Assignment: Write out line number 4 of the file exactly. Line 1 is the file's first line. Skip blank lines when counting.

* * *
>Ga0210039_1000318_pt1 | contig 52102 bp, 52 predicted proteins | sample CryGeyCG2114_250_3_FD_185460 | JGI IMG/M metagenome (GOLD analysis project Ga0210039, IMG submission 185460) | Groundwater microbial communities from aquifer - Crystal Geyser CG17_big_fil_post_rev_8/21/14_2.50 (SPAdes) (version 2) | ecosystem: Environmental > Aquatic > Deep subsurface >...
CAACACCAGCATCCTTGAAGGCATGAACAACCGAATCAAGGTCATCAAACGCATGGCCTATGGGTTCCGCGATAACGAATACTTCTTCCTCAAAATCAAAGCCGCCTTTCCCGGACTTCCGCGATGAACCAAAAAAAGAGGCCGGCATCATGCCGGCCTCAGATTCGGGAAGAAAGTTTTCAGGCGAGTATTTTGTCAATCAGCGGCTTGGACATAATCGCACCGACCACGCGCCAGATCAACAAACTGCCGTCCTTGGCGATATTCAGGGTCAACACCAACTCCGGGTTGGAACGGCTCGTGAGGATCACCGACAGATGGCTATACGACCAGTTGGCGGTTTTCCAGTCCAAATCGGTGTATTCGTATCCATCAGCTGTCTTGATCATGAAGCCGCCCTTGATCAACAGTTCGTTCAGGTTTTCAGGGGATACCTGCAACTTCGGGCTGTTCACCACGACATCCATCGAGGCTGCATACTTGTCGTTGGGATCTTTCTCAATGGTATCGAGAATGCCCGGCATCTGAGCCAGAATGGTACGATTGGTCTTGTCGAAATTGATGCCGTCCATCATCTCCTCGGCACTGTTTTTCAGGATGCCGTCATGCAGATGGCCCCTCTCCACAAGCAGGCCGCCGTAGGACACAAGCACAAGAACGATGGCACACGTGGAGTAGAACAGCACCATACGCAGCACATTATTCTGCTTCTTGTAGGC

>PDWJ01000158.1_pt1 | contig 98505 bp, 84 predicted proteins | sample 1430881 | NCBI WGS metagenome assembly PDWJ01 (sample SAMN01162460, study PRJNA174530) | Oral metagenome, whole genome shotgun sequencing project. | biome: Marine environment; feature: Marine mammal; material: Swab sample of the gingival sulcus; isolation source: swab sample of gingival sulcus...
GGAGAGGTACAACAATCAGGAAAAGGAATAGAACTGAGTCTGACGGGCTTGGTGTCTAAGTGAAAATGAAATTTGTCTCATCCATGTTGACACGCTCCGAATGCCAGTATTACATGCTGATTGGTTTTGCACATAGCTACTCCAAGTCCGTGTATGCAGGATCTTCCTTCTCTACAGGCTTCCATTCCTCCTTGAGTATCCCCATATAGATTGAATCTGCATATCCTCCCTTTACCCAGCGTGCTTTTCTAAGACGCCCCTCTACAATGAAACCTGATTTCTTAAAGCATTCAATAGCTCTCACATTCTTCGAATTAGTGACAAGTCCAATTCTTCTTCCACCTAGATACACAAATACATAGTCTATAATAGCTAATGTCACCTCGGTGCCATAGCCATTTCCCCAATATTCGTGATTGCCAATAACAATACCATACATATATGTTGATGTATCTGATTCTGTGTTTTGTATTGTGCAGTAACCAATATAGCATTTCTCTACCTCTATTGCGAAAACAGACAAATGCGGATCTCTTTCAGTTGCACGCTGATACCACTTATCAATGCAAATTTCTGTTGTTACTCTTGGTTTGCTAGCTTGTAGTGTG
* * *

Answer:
GGAGAGGTACAACAATCAGGAAAAGGAATAGAACTGAGTCTGACGGGCTTGGTGTCTAAGTGAAAATGAAATTTGTCTCATCCATGTTGACACGCTCCGAATGCCAGTATTACATGCTGATTGGTTTTGCACATAGCTACTCCAAGTCCGTGTATGCAGGATCTTCCTTCTCTACAGGCTTCCATTCCTCCTTGAGTATCCCCATATAGATTGAATCTGCATATCCTCCCTTTACCCAGCGTGCTTTTCTAAGACGCCCCTCTACAATGAAACCTGATTTCTTAAAGCATTCAATAGCTCTCACATTCTTCGAATTAGTGACAAGTCCAATTCTTCTTCCACCTAGATACACAAATACATAGTCTATAATAGCTAATGTCACCTCGGTGCCATAGCCATTTCCCCAATATTCGTGATTGCCAATAACAATACCATACATATATGTTGATGTATCTGATTCTGTGTTTTGTATTGTGCAGTAACCAATATAGCATTTCTCTACCTCTATTGCGAAAACAGACAAATGCGGATCTCTTTCAGTTGCACGCTGATACCACTTATCAATGCAAATTTCTGTTGTTACTCTTGGTTTGCTAGCTTGTAGTGTG